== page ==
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I am developing a. NET application. One of my DLLs manages all the security (data encryption, license management, etc).

I was wondering if someone could somehow substitute this DLL file with one of its own, in order to trick my Application.

Is there any kind of digital signature undertaken by the compiler or would I need to hard-type hash values of the referenced DLL in my main file to verify integrity ?

Update

I have found this interesting article which explains how to make sure the DLL referenced has not been changed for another : at compilation a build manifest is generated. This manifest includes the hash value of all files included in the build at that time. The manifest is then signed. If the signature can be verified then the manifest and its hash values can be trusted and compared with the hash of the actual files. If it is a match, we can trust the entire assembly. This check is done each time the application is run, not only at setup.

So now my question can be rephrased to address the security issue from the other side: how can I prevent someone from using the DLL provided in an assembly? Let's assume an assembly is made of 2 files:

  1. A manages the user interface, and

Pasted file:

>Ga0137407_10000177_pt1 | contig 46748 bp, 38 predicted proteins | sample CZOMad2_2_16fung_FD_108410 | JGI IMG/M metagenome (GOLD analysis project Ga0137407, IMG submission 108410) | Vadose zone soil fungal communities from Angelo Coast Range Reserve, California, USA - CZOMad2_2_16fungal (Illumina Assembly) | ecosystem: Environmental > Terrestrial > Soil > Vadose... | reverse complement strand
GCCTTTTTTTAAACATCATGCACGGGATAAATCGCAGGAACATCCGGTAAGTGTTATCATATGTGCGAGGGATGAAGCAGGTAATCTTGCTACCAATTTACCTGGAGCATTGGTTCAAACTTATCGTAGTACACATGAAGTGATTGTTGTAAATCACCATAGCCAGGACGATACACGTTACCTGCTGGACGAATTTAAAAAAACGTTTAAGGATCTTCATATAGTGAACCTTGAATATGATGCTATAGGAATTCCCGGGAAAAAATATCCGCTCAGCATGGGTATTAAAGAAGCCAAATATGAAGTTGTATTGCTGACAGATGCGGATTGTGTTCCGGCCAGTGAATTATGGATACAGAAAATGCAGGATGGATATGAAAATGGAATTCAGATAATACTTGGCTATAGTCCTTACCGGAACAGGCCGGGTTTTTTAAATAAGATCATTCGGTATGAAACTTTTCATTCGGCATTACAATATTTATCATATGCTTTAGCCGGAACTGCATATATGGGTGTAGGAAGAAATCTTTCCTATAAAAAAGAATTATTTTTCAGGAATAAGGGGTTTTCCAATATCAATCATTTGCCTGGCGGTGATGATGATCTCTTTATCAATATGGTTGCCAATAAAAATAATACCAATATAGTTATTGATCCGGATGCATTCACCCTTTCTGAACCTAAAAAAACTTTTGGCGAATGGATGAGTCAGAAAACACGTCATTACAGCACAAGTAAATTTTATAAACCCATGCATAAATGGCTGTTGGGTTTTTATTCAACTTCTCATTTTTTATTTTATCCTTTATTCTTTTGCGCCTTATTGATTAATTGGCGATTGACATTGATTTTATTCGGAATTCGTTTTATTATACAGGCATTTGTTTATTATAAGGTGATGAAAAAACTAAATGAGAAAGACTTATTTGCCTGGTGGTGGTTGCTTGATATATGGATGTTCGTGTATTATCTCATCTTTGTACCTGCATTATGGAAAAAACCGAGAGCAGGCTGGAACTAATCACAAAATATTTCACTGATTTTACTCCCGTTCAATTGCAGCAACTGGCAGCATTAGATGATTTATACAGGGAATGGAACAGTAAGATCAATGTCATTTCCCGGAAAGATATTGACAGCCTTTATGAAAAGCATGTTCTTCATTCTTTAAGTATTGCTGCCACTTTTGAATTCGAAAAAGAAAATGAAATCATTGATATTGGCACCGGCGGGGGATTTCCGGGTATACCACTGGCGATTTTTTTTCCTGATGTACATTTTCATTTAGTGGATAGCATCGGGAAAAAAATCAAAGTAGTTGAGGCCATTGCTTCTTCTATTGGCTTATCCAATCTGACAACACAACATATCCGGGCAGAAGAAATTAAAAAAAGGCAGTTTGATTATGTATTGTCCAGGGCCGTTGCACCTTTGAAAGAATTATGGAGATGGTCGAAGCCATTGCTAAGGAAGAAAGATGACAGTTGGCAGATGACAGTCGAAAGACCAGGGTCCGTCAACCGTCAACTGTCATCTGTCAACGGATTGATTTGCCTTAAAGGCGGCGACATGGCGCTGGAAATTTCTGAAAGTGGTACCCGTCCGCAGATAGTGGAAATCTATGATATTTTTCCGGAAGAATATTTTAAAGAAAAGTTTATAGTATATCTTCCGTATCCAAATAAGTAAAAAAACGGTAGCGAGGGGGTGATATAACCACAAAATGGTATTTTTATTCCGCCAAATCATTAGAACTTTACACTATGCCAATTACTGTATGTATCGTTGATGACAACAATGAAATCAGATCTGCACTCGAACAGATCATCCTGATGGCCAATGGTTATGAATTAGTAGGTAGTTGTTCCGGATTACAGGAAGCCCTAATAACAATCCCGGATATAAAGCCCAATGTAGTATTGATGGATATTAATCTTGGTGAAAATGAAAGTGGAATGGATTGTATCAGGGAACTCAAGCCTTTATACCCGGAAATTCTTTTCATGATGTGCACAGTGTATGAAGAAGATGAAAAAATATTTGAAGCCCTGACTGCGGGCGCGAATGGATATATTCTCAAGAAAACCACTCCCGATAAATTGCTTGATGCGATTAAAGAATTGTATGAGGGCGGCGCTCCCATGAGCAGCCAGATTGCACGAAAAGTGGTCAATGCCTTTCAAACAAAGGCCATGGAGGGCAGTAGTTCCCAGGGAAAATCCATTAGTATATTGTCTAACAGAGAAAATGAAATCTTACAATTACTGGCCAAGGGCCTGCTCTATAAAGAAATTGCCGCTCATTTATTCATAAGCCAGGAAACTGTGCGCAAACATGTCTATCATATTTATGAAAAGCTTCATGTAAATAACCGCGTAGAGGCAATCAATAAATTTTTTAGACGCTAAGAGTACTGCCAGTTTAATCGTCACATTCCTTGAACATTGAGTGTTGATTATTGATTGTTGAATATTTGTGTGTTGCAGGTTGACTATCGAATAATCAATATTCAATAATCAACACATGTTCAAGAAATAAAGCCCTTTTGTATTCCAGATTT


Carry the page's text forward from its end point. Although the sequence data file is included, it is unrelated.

2. B contains the core of the intellectual property associated with the software.

How can I prevent someone from developing their own A which would just need to make a reference to B and use it like any DLL ?

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    Google is your friend: Signing of .NET Assemblies – Doc Brown Feb 20 at 23:17
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    The problem with Google is you need to know what is the name of what you are looking for. So assemblies signature it is! – Ama Feb 20 at 23:27
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    To answer your question, after you've provided your key to VS to sign your dll, there is no more work required on your part codewise. The thing is code signing is an all or nothing preposition. So if you're using open source libraries (unless the project offers signed dlls). You will have to build and sign them yourself. – Michael Brown Feb 21 at 3:36
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    Glad I could help, you are welcome. Note your update is a different question than the one you asked first. The answer to it was given on Stackoverflow as well. – Doc Brown Feb 21 at 6:31
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    @PatrickHughes 2 reasons: (1) One DLL is re-used through several Assemblies, so having it as a separate file makes maintenance easier, (2) I develop a VSTO (Add-in for Excel) and the way this is done is Excel points to a Main DLL (it's kind of by design ) – Ama Feb 22 at 12:10
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Appears that the .NET security stategy (strong names and assembly signature schemes) is to protect the User from malicious software (when the user runs a signed assembly, they can be sure it was published by Mr X and not Mr Y), but not to protect the Software Company from having its DLLs used by a third party.

More information here, where I also happen to suggest a solution.

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